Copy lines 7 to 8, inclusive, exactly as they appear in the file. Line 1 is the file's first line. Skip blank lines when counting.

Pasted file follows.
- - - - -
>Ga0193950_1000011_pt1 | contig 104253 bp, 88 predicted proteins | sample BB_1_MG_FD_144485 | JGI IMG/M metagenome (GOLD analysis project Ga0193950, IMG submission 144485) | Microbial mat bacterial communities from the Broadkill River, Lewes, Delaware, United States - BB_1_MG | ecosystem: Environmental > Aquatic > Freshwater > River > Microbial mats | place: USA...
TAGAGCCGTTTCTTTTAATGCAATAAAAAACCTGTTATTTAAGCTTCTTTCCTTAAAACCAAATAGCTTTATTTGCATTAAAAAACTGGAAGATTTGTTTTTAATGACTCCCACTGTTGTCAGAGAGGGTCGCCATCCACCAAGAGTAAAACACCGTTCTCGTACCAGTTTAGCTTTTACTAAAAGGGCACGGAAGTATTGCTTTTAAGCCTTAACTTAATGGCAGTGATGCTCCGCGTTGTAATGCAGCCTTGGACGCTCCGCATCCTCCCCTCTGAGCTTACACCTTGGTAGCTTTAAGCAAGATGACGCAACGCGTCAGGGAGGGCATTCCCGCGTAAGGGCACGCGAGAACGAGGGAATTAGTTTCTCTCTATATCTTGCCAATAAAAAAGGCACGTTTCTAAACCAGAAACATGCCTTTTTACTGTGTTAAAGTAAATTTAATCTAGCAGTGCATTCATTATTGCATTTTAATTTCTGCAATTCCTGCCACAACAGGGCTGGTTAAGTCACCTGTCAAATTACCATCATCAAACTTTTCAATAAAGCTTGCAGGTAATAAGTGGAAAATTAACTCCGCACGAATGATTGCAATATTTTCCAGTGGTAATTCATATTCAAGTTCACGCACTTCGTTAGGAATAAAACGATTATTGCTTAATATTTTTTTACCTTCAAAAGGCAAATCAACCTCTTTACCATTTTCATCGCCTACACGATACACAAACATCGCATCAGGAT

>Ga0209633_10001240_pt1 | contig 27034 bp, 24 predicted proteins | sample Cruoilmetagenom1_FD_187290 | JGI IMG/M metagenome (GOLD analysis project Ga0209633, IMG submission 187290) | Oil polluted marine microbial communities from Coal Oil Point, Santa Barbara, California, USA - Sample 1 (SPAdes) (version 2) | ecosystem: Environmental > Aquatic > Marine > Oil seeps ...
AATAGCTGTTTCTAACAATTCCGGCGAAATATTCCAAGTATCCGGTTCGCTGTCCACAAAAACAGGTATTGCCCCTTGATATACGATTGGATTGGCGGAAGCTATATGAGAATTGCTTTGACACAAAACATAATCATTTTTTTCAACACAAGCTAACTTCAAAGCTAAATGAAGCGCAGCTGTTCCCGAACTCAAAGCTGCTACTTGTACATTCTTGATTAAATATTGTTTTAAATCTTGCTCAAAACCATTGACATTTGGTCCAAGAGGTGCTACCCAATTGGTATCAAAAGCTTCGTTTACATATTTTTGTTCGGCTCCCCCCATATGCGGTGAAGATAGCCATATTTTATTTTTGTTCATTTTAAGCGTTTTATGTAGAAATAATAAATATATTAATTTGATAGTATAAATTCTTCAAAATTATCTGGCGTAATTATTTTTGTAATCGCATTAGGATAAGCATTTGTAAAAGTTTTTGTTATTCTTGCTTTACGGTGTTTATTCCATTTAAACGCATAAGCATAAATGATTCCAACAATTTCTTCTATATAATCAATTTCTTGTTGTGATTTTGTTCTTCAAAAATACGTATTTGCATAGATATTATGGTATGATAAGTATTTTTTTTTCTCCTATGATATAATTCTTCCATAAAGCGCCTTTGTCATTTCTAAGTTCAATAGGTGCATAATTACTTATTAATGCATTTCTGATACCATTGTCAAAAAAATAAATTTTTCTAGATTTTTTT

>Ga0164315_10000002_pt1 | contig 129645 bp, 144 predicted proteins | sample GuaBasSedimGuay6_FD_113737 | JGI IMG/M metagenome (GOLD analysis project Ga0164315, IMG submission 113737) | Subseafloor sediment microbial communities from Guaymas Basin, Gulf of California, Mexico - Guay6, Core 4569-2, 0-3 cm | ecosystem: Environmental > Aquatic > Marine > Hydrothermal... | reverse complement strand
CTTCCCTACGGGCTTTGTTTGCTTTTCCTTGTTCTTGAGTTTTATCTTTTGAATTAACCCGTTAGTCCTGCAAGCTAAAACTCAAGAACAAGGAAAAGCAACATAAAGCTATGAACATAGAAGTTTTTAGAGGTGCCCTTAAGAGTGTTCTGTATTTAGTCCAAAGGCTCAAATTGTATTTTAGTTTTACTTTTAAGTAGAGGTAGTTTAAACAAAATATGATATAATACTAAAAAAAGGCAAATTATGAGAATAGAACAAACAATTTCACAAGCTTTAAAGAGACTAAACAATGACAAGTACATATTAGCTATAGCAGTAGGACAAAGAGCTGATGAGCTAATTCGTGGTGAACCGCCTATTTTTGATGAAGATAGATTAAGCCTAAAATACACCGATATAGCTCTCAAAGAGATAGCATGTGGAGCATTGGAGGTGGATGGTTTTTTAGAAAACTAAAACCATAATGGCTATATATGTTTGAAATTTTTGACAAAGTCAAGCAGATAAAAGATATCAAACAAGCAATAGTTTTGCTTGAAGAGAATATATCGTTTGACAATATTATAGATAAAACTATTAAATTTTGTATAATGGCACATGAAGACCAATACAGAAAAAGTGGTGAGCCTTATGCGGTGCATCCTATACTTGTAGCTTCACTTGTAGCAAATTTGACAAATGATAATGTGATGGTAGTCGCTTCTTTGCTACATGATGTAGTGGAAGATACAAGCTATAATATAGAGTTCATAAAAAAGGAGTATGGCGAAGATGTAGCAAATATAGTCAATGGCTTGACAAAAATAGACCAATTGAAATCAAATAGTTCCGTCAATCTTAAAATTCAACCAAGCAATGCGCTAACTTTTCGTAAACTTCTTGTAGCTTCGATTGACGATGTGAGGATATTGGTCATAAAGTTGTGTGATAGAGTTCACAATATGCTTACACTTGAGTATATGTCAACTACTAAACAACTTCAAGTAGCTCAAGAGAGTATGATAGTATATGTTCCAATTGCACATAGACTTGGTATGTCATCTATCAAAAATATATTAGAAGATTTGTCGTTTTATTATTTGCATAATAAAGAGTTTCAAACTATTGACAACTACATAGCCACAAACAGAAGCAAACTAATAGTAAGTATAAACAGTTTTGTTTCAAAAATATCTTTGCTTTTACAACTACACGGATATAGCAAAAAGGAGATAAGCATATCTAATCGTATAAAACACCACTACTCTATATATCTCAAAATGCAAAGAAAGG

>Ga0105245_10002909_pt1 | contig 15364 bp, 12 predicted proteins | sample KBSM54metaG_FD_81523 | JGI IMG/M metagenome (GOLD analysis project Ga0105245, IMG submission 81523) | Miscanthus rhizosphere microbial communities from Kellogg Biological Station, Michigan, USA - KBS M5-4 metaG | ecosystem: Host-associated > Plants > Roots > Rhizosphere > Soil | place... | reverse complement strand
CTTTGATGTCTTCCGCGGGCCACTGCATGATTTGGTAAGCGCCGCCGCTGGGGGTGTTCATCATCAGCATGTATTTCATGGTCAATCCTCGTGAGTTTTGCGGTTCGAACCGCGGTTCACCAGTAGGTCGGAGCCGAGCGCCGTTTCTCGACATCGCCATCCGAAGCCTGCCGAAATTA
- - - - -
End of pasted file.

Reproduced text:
>Ga0105245_10002909_pt1 | contig 15364 bp, 12 predicted proteins | sample KBSM54metaG_FD_81523 | JGI IMG/M metagenome (GOLD analysis project Ga0105245, IMG submission 81523) | Miscanthus rhizosphere microbial communities from Kellogg Biological Station, Michigan, USA - KBS M5-4 metaG | ecosystem: Host-associated > Plants > Roots > Rhizosphere > Soil | place... | reverse complement strand
CTTTGATGTCTTCCGCGGGCCACTGCATGATTTGGTAAGCGCCGCCGCTGGGGGTGTTCATCATCAGCATGTATTTCATGGTCAATCCTCGTGAGTTTTGCGGTTCGAACCGCGGTTCACCAGTAGGTCGGAGCCGAGCGCCGTTTCTCGACATCGCCATCCGAAGCCTGCCGAAATTA